08.01.2008 - 2008-08-01 SARATOGA: Saratoga Performing Arts Center / Thousands captured by Police at SPAC...
Thousands captured by Police at SPAC...
It was played up as one of the biggest shows to hit the area this year. The announcement came months ahead of time, and people eagerly shelled out hundreds to get a ticket.
Those same people endured horrendous traffic jams around Saratoga Performing Arts Center, jockeyed for position on the lawn or fought their way through the crowd to make it into the amphitheater and sat through a sultry, but dry, Friday night.
So the question remains - was The Police worth the hype?
In a word - absolutely.
Opener Elvis Costello and The Imposters warmed up the excited crowd (at least those who weren't still stuck in traffic) with a 45-minute set. He was well-received as he performed 'Pump It Up', 'Radio Radio', 'Every day I Write the Book' and '(What's So Funny 'Bout) Peace, Love and Understanding', among others.
But it was obvious the fans wanted The Police as they erupted in cheers when Sting joined Costello on stage for 'Alison'.
This was the first (and will most likely be the last) time local fans had a chance to see Sting, Andy Summers and Stewart Copeland together on SPAC's stage.
The band pulled an 18-song, 90-minute set together, performing hits from every album, including 'Message in a Bottle', 'Walking on the Moon', 'Don't Stand So Close to Me', 'Every Little Thing She Does is Magic', 'Wrapped Around Your Finger' and 'De Do Do Do, De Da Da Da'.
It was impossible to not sing along. And Sting encouraged it, often prompting the crowd to clap along as well, at one point saying, "With 20,000 New Yorkers out there, I want to see 40,000 hands up there."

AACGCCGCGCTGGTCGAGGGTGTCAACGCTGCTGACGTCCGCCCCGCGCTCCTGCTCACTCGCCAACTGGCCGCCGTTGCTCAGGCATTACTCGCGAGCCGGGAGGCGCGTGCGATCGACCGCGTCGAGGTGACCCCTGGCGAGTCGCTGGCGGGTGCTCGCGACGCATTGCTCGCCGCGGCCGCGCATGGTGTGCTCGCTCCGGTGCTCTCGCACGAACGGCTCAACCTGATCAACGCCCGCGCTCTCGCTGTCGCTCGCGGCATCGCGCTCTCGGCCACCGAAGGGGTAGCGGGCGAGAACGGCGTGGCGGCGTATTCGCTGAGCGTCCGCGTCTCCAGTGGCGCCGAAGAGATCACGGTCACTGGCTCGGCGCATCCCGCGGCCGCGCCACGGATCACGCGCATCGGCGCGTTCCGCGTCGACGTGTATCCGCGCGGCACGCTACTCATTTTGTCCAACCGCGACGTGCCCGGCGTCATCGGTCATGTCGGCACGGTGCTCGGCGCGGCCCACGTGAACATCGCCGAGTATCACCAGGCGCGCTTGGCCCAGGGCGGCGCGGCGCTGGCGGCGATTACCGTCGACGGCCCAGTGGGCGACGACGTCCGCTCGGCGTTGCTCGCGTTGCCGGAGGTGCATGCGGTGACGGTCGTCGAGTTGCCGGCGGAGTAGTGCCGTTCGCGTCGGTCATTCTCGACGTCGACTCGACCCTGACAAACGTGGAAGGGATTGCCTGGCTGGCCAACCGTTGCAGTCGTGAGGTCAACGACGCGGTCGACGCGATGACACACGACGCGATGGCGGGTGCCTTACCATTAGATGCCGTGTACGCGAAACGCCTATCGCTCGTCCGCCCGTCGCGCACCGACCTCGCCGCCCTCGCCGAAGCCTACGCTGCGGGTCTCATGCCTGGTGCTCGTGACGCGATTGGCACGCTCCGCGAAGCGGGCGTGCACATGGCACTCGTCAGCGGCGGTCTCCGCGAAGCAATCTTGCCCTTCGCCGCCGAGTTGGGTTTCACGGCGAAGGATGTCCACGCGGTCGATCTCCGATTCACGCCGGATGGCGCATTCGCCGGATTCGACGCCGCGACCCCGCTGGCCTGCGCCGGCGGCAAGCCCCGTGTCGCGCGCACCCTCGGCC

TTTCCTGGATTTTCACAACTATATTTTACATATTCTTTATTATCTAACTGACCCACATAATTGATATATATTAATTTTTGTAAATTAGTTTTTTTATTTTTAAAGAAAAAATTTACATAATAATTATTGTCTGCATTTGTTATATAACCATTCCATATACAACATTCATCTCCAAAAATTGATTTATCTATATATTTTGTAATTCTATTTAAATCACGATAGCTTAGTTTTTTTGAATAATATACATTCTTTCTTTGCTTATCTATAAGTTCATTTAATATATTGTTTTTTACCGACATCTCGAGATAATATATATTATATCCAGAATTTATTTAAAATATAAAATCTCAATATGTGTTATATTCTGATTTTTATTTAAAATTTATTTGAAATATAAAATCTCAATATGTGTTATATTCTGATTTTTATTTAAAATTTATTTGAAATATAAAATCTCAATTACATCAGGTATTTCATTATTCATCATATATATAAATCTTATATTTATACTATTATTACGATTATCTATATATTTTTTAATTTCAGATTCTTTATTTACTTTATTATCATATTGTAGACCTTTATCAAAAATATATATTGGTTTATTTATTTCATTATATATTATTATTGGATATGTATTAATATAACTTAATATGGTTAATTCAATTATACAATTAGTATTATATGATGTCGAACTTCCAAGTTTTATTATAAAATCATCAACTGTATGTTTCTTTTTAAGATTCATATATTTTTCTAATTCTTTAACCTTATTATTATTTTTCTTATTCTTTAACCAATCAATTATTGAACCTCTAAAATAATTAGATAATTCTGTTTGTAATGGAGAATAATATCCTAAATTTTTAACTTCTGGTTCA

They even dug a little deeper into their immensely popular catalog with such songs as 'Voices in My Head', 'Demolition Man' and 'Hole in My Life'.
Copeland and Summers did get an opportunity to showcase their talents at various points, but it was Sting who stole the show. The scruffy, yet svelte frontman often engaged the crowd, making SPAC feel much more intimate. It was a real treat for the fans, since a band of this stature would normally be reserved for a much larger venue.
The stage set was nothing spectacular, but the fans didn't need visual aids. They just wanted the band to play. The diverse crowd ranged from children to senior citizens (yes, seniors!) and they stood throughout the night, absorbing every bit of musical history in the making.
The only lull of the evening came with 'Invisible Sun', which featured images of children whose haunting eyes stared at the camera in the most heart-wrenching fashion.
It was perhaps the band's way of bringing the charity Unitus to light during the show. Proceeds from the tour benefit the organization, which is working to stamp out worldwide poverty. There were no pleas from Sting, but the eyes of the children said a mouthful.
Things did pick up again as The Police launched into a five-song double encore, beginning with 'Roxanne'. Lights from the stage bathed the crowd in the infamous "red light" as they sang along.
The encore continued with 'King of Pain', 'So Lonely' and 'Every Breath You Take'. As they exited the stage, fans stayed put, hoping for just one more. And perhaps most apropos, the band's last song of what is one of the last shows they are ever expected to play together was the first track from the first album.
"Next to You" came with a montage of images from the band's career, blazing across the screen. It was a fitting end to a trip back in time.
The band wraps up its 14-month reunion tour in a few days with a special show at Madison Square Garden. As the tour goes into the musical history books, the 20,000-plus fans in Saratoga can say, "I was there."
© The Saratogian by Deanna Amore